From there on out, he spent his days earning an education and playing sports in school rather than hustling on San Francisco’s street corners, its docks, back alleys, and illegal gaming houses. His nights were spent being watched like a hawk to keep him inside, the girls off him, and his mind on his books. He worked on the weekends, but those jobs were strictly on the up and up; Max checked and double-checked to make sure they were, threatening to shut him down if his grades ever went in that direction.
Two years later, he graduated high school, having successfully made, at Max’s continued insistence, his first major investment, the one in himself. Max was out in the audience with the other kids’ parents. He, Father Franco, and Sister Anastasia, who insisted upon being there despite his defection to public school after leaving the orphanage, all proudly clapped for him. But crossing the auditorium stage, it was Max he saw right away, up on his feet, an unlit panatella sticking out of his wide, proud smile.
As soon as the ceremony was over, and they were outside again, Max fired that one up and to Anastasia’s shock, lit another and gave it to him to smoke in celebration of his first step into manhood.
When he finished his basics in the Navy, it was Max sitting in the outdoor stands for the ceremony, a small cloud of smoke hovering like a halo above his head.
For those couple of years spent in college after his tour of duty, Max used that car he bought him to get around in as leverage to keep him in line and on track. But when big business called, offering him more immediately than an academic degree ever would down the line, it was Max who said he understood and gave him the okay to choose leaving school to enter the world of industry.
A few years later, cigar in hand, Max stood behind him, looking over his shoulder as he signed the papers to buy his first small bank. By that time, they had comfortably settled into the roles Max had them assume at the beginning of his rise to success; he was “Mr. H.” and Max had become his right hand man. In that capacity, Max continued doing for him what he had always done, looking after him, helping him focus, and making sure his restless feet, roving eye, and gambling hands didn’t stray too far from the straight and narrow.
For that last thing, Max happily played middleman while he engaged in transacting the legitimate business. Old habits die hard, and Max’s were far older than his.
In the beginning, the assumption of gentleman and gentleman’s gentleman roles served to lend him additional credibility with moneyed would-be investors and clients.
“You gotta make ’em believe you already got somethin’, and it’s somethin’ they want.”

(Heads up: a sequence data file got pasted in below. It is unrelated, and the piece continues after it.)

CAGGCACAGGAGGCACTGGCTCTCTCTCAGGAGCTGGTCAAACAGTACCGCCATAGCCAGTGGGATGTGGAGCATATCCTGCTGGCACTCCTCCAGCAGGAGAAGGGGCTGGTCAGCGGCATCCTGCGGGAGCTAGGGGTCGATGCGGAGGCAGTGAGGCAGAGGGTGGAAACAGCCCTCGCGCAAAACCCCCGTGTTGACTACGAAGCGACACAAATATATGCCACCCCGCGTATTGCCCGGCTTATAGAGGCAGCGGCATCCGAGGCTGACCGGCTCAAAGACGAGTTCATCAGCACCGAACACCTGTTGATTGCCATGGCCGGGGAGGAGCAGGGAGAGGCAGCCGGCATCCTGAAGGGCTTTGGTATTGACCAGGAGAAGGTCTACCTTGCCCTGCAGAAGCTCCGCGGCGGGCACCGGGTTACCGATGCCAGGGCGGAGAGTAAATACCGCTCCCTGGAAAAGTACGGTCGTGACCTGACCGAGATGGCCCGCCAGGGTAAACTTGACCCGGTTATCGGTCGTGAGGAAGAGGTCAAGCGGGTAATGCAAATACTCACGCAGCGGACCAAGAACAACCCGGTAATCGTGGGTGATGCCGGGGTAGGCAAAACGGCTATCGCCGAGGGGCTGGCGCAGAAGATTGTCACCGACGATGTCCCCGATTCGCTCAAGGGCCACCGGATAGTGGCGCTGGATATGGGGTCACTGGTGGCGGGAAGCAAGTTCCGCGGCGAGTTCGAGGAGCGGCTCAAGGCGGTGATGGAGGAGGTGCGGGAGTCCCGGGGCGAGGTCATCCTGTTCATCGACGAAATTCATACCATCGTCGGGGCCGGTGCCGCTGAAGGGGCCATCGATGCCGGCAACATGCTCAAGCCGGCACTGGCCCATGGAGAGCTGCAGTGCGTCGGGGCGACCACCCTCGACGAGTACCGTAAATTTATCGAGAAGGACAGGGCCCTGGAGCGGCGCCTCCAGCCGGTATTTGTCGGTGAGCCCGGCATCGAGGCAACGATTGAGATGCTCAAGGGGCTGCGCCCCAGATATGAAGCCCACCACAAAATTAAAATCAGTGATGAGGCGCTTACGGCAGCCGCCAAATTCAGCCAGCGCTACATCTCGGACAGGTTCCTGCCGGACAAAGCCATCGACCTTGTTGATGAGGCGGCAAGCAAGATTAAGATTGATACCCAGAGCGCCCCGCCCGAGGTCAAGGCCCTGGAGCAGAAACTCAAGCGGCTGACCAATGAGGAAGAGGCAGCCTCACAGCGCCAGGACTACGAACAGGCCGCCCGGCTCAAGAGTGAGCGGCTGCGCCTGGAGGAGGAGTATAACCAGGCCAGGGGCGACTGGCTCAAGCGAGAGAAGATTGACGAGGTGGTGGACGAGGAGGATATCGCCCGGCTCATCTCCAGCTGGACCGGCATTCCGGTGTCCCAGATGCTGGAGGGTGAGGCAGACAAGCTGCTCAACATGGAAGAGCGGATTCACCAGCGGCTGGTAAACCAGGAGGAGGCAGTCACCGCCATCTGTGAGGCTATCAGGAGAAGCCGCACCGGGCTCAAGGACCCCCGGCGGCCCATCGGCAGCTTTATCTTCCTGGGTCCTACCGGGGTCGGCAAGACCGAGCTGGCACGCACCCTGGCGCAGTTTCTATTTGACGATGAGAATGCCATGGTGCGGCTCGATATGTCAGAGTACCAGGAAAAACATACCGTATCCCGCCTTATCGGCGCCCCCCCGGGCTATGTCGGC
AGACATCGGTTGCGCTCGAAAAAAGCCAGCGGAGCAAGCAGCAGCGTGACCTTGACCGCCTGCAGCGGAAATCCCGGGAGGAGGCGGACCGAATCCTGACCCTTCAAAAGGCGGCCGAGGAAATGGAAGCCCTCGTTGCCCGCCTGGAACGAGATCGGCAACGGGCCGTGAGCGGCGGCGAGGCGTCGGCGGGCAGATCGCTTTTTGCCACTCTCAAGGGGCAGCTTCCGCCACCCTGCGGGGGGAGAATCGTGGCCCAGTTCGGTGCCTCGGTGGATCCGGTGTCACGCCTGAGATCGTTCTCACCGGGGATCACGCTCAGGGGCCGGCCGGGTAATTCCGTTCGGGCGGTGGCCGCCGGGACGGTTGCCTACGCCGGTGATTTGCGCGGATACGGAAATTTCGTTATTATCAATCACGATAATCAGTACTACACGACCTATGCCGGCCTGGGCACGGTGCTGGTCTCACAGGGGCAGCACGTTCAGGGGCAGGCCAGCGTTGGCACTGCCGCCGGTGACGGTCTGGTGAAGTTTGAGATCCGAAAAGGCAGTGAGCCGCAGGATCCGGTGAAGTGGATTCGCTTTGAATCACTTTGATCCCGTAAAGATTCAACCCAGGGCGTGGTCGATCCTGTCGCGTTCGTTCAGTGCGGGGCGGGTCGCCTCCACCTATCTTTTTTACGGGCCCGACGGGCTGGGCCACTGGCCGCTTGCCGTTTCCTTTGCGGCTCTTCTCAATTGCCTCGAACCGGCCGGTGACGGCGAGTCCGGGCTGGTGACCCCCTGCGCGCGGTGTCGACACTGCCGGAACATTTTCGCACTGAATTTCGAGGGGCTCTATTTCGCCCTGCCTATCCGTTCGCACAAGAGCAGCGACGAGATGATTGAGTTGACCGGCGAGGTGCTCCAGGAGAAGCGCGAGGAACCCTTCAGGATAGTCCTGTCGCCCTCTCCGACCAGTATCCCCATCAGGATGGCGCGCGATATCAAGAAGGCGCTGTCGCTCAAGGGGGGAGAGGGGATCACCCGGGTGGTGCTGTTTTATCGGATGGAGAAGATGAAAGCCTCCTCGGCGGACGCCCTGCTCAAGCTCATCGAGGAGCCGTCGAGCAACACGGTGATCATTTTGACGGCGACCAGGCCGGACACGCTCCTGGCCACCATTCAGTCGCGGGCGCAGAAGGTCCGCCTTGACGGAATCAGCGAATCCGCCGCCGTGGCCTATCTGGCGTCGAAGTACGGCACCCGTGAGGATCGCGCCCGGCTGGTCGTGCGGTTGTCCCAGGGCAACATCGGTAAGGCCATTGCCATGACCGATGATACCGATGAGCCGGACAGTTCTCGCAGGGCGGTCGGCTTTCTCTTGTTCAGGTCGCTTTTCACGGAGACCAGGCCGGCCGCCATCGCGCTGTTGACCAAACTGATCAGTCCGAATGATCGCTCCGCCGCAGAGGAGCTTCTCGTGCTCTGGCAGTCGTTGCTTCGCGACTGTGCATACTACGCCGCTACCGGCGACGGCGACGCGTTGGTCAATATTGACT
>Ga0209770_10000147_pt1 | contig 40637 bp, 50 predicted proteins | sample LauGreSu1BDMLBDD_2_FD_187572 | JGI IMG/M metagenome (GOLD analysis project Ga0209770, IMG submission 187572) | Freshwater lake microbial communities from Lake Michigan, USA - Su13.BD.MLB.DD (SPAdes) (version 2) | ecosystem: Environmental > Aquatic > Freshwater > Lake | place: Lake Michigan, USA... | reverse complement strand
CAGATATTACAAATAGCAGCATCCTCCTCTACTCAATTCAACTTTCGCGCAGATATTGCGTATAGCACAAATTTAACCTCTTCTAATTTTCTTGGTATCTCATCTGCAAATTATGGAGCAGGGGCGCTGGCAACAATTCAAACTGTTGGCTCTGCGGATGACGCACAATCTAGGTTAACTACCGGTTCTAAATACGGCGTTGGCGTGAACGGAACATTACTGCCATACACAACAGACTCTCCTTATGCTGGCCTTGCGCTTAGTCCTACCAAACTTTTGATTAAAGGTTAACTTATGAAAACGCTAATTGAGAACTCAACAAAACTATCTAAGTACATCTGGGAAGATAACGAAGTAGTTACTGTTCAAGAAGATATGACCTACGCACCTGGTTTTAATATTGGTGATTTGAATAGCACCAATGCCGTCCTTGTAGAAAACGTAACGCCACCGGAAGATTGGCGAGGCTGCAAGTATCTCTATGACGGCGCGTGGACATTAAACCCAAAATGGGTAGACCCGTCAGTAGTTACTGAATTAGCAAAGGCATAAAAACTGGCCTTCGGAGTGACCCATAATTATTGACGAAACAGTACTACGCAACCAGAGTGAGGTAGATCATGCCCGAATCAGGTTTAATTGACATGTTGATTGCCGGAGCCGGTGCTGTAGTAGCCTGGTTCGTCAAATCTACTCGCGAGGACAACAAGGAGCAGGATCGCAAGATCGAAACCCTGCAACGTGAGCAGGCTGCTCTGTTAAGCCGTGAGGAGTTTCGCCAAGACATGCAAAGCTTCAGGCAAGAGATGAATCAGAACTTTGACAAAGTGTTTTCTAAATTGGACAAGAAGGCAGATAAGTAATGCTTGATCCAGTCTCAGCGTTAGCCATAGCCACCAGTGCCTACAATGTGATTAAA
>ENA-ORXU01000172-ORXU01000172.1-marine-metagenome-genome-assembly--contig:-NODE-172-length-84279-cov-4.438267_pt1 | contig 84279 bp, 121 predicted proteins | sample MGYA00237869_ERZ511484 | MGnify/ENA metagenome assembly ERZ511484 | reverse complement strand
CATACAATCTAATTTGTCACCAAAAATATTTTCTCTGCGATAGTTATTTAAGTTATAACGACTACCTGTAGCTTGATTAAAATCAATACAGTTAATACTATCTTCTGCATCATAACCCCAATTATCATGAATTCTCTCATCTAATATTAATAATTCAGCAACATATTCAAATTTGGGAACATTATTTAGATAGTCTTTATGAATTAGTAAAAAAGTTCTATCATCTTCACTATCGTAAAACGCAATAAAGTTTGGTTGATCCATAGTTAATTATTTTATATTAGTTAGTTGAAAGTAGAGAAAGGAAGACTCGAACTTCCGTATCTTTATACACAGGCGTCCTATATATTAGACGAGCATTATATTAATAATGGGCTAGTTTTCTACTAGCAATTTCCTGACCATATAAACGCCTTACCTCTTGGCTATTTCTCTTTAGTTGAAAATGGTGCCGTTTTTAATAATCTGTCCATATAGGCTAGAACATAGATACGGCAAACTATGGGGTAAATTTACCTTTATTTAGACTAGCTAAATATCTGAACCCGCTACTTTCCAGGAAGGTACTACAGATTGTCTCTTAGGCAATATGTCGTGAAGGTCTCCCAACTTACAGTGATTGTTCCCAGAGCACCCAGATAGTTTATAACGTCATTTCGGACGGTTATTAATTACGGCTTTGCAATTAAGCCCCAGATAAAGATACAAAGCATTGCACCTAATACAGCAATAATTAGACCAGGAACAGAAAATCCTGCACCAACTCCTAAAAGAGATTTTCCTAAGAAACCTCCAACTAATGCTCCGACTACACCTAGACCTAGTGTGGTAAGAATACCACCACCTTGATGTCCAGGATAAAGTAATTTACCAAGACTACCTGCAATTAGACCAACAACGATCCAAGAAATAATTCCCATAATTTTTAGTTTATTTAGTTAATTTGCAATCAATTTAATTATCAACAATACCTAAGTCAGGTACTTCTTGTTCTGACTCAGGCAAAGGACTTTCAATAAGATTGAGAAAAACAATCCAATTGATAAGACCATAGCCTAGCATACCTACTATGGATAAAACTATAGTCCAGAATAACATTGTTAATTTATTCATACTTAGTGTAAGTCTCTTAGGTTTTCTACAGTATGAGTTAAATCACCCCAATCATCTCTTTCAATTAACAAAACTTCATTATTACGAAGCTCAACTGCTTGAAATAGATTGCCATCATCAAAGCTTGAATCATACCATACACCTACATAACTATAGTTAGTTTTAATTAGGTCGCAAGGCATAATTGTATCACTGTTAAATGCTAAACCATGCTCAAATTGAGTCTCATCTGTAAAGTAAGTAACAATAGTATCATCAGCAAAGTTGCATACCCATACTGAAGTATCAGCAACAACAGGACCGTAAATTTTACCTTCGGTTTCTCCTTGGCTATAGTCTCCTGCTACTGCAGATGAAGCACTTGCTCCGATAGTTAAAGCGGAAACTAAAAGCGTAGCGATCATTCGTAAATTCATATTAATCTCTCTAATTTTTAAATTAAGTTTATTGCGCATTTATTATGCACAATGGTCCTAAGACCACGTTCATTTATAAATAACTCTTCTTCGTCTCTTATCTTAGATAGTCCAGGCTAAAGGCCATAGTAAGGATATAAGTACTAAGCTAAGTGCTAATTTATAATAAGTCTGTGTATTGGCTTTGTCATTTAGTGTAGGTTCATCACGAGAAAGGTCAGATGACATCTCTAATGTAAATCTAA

They soon found the arrangement also worked rather efficiently for them as a way of life, a means for them to help each other. By age thirty, his place in the world of international industry was established. There was a brand new building in downtown Los Angeles with his name on it, a corporate penthouse they called home at the top of it, that confirmed the reality of a dream come true.
But none of it ever would have happened if it hadn’t been for Max. Max made him believe it could all be. Whatever gains he made, he shared them with the man who taught him to trust in himself and to work- legally- toward reaching his goals. In turn, Max managed his personal affairs and protected him from unnecessary distractions. The relationship evolved over the years from mentor- mentee into a unique partnership. Over time, Max became as natural and necessary an element to his life as breathing.
He came out of the bedroom, easing closed the door behind him. It was morning, and it was his first time on that side of the door since the early evening before. Blissfully lost in another world for the past couple of days, he had almost forgotten what the rest of that London penthouse suite looked like.
Max was up in the front room, cigar protruding from the corner of his mouth, racing form spread out on the table before him. When he spoke, he didn’t look up from it.
“Come up for air, huh? Ya hungry? Ya oughta be if you ain’t.”
He sat down at the table, across from older man. “No. Not very. Maybe I’ll have some coffee.”
Max got up and came back with the steaming cup, which he placed before him.
“She still asleep?”
Standing over him, Max placed a hand on his shoulder, his fingers gently squeezing. “So, this really is it.”
He nodded again.
Max returned to his chair and resumed his perusal of the paper.
“You two went awfully fast,” he said. “You just met a few days ago. Now you’re gettin’ married.”
He didn’t say anything in response. There wasn’t anything to say. Max had been there every step of the way; it wasn’t as if he didn’t know all the details of how much his life, their lives, had changed in less than three days.
Still looking at the form, Max circled a couple of races with his pen as he spoke around the cigar in his teeth.